Orvieto, Laura (Milan, 7 March 1876 - Florence, 9 March 1953)
Laura Orvieto was the daughter of Achille Cantoni - a landowner from Viadana who moved as a young man to Milan and was a cousin of the writer Alberto Cantoni - and his wife Maria, who was also a Cantoni by birth, from the branch of the family based in Milan. It was there in the Lombard capital that Laura passed her childhood and youth. Achille, passionate about antiquity and antique dealing, was considered "odd" by his family; although he worked in his father-in-law's bank, he never missed an opportunity to indulge his passion for collecting. He perhaps passed on to his daughter, along with his artistic interests, a certain intimate restlessness. Even as an adult, Laura hid dissatisfactions and aspirations that went back to her juvenile years behind a calmly bourgeois appearance and lifestyle.
In the pages of her autobiography (Storia di Angiolo e Laura [The Story of Angiolo and Laura], published posthumously in 2001), Laura paints herself as an extremely romantic and lively young woman: "for those times, so without seeming to be so, a rebel" (ivi, p.61), yearning above all to find a role for herself in the world. She loved to study, to read, and to identify herself with the vicissitudes of the protagonists of her readings. For this reason - she writes - she devoted herself to Dickens, and immediately determined to become a sort of liberating angel, "to go to London and revitalize the poor neighborhoods" (ibid.).
Two figures were very important to her in her younger years, and encouraged her aspirations: her Scottish governess Lily Marshall, who introduced her to Anglo-Saxon language and literature, and Errera Rose, a teacher at the Normal Schools of Milan, with whom she frequented the first attempts at an after school program in Milan, the Casa e famiglia (House and Family) institutions. She began to spend time with children, telling them stories "that she would make up on the spot, and that delighted her, too. She believed she was inventing new plots and fancies, while probably they were put together out of elements of the innumerable legends and stories of fairies and wizards that she loved so much when the old women would tell them to her as a child, and that she still gladly read" (ivi, p.62). The greater part of Laura Orvieto's literary production would consist of inventions and narrative reworkings taken from mythology, popular traditions, or her own experience as a mother. She presented these offerings to the world of childhood using extremely simple and clear language, syntax, and organization of events.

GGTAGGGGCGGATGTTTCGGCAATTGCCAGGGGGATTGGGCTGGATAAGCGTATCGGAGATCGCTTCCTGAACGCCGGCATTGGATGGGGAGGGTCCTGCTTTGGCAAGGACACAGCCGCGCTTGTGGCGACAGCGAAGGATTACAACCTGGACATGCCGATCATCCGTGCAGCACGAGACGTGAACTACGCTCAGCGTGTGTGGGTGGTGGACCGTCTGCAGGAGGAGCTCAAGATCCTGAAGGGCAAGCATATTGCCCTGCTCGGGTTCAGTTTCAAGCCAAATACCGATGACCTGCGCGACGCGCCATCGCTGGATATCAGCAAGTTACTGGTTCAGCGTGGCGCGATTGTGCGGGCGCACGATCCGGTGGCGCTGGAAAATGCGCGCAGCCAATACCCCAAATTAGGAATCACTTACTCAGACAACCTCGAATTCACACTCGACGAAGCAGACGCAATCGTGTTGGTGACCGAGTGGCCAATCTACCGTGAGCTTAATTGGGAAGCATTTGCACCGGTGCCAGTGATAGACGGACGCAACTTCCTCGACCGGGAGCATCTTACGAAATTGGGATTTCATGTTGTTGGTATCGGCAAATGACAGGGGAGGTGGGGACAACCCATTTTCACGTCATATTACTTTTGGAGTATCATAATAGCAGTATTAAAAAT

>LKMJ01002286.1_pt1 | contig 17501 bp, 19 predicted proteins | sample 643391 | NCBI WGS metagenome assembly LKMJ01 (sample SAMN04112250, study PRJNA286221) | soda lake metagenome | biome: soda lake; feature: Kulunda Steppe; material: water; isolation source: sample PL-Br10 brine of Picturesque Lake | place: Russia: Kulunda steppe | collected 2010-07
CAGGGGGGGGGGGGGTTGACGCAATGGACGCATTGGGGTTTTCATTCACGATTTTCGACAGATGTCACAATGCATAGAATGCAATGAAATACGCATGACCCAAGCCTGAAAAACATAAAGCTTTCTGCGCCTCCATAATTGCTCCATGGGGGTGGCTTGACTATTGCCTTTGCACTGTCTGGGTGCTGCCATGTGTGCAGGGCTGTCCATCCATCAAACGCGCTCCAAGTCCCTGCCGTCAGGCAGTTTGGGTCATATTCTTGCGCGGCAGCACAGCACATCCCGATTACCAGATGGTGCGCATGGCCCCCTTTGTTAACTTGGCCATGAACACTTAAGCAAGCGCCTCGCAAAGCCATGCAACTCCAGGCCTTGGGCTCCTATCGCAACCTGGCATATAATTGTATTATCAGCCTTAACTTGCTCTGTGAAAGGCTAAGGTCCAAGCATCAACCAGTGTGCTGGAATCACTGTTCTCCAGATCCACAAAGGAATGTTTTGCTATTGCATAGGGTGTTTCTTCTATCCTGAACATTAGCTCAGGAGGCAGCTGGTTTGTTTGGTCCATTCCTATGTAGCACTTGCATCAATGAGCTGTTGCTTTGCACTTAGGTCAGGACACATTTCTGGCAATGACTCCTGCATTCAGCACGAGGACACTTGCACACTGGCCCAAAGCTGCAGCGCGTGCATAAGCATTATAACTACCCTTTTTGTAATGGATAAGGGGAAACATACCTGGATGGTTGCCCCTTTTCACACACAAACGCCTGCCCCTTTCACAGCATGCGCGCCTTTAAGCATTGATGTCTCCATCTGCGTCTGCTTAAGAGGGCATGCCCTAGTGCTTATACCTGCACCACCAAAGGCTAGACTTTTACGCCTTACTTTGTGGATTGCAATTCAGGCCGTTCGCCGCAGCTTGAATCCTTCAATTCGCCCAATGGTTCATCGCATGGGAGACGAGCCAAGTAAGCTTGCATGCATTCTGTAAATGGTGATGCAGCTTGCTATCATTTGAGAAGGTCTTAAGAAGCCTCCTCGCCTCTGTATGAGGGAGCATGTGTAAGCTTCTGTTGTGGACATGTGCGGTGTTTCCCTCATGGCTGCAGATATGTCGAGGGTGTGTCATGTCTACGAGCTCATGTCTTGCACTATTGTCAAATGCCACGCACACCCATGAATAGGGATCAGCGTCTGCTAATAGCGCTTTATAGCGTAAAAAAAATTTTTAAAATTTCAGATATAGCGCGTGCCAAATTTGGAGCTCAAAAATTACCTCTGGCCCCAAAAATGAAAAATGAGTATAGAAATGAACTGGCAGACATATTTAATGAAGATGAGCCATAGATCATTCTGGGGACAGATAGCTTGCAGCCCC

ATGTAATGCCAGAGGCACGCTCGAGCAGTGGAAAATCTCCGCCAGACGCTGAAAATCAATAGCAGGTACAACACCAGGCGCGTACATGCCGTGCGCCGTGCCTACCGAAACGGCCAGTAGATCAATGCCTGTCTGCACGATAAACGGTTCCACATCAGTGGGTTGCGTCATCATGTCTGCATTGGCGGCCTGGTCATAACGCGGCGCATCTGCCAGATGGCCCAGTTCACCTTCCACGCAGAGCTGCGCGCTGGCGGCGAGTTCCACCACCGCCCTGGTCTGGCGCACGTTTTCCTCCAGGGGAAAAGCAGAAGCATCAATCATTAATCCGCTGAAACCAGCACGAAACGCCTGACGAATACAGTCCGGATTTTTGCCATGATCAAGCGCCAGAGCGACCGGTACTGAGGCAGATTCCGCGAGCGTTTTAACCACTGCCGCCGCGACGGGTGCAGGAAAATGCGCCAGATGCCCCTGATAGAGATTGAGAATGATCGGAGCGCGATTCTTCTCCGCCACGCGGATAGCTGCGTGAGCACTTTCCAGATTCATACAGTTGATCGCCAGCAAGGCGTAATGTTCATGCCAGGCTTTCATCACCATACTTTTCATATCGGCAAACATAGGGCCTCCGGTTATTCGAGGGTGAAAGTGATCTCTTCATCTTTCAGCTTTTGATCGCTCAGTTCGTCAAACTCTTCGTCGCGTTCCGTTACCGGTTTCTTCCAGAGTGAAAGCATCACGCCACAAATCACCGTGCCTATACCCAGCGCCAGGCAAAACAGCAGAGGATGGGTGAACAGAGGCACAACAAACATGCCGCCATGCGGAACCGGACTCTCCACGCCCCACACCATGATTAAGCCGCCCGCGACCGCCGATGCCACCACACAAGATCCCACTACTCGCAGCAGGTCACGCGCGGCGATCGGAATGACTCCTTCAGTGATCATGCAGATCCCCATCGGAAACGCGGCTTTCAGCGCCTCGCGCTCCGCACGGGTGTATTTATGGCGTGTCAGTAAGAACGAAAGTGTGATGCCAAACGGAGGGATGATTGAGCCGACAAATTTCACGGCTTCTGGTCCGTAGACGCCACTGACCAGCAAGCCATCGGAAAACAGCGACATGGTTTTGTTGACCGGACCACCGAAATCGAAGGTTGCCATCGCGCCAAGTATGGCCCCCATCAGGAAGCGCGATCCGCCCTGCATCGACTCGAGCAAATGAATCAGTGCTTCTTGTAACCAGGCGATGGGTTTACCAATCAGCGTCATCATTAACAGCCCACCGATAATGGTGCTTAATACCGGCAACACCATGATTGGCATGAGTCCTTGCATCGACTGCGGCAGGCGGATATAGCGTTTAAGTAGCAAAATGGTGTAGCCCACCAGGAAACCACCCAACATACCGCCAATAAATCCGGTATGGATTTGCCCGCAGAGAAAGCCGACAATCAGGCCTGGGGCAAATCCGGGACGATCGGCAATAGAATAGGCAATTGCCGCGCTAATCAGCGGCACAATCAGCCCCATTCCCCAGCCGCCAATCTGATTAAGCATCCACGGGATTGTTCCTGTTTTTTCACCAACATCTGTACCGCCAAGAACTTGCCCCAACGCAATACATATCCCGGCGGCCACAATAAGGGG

In 1898 Laura chanced to meet up with a cousin from Florence, Angiolo Orvieto, whom she had admired from a distance for being a poet, and for a certain romantic aura that seemed to surround him. They were married in October 1899. After her marriage, Laura moved to Florence, entering into contact with the cultural clique of the by then well-established periodical Il Marzocco. But family life, and her two sons, Leonfrancesco and Annalia, born in 1900 and 1903, did not fill her days sufficiently, so Angiolo encouraged her to write. Initially she contributed to the "Marginalia" of Il Marzocco, a column that summarized the most interesting articles from foreign and specialist journals. Very quickly she moved on to proper journalistic articles, for the most part specifically dedicated to women.